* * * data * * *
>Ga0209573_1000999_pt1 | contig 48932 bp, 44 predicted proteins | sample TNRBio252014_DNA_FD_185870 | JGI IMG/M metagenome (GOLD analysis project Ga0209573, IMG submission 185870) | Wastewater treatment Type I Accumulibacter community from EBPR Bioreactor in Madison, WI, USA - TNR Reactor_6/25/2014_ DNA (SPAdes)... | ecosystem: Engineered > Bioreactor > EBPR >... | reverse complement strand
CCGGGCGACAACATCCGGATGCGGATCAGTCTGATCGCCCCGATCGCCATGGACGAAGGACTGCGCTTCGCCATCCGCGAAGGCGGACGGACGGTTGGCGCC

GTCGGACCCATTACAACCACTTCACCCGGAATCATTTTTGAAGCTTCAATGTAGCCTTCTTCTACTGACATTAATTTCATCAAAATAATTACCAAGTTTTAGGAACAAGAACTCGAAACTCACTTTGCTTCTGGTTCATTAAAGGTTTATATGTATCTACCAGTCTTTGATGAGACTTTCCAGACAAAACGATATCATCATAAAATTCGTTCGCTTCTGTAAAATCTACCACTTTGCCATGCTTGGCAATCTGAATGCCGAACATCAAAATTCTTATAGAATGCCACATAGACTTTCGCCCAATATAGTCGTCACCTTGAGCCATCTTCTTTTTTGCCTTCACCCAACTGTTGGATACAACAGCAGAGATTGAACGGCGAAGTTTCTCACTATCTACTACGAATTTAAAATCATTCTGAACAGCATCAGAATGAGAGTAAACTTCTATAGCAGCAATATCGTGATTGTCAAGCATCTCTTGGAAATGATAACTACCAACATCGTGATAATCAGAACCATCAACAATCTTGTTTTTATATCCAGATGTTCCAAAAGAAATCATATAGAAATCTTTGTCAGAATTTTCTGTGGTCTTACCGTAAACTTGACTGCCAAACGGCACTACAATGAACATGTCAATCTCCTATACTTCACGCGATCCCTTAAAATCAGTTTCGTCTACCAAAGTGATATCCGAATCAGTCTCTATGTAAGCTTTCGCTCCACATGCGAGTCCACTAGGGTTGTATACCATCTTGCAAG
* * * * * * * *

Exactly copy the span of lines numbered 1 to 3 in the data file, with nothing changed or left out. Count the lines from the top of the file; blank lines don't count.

>Ga0209573_1000999_pt1 | contig 48932 bp, 44 predicted proteins | sample TNRBio252014_DNA_FD_185870 | JGI IMG/M metagenome (GOLD analysis project Ga0209573, IMG submission 185870) | Wastewater treatment Type I Accumulibacter community from EBPR Bioreactor in Madison, WI, USA - TNR Reactor_6/25/2014_ DNA (SPAdes)... | ecosystem: Engineered > Bioreactor > EBPR >... | reverse complement strand
CCGGGCGACAACATCCGGATGCGGATCAGTCTGATCGCCCCGATCGCCATGGACGAAGGACTGCGCTTCGCCATCCGCGAAGGCGGACGGACGGTTGGCGCC

GTCGGACCCATTACAACCACTTCACCCGGAATCATTTTTGAAGCTTCAATGTAGCCTTCTTCTACTGACATTAATTTCATCAAAATAATTACCAAGTTTTAGGAACAAGAACTCGAAACTCACTTTGCTTCTGGTTCATTAAAGGTTTATATGTATCTACCAGTCTTTGATGAGACTTTCCAGACAAAACGATATCATCATAAAATTCGTTCGCTTCTGTAAAATCTACCACTTTGCCATGCTTGGCAATCTGAATGCCGAACATCAAAATTCTTATAGAATGCCACATAGACTTTCGCCCAATATAGTCGTCACCTTGAGCCATCTTCTTTTTTGCCTTCACCCAACTGTTGGATACAACAGCAGAGATTGAACGGCGAAGTTTCTCACTATCTACTACGAATTTAAAATCATTCTGAACAGCATCAGAATGAGAGTAAACTTCTATAGCAGCAATATCGTGATTGTCAAGCATCTCTTGGAAATGATAACTACCAACATCGTGATAATCAGAACCATCAACAATCTTGTTTTTATATCCAGATGTTCCAAAAGAAATCATATAGAAATCTTTGTCAGAATTTTCTGTGGTCTTACCGTAAACTTGACTGCCAAACGGCACTACAATGAACATGTCAATCTCCTATACTTCACGCGATCCCTTAAAATCAGTTTCGTCTACCAAAGTGATATCCGAATCAGTCTCTATGTAAGCTTTCGCTCCACATGCGAGTCCACTAGGGTTGTATACCATCTTGCAAG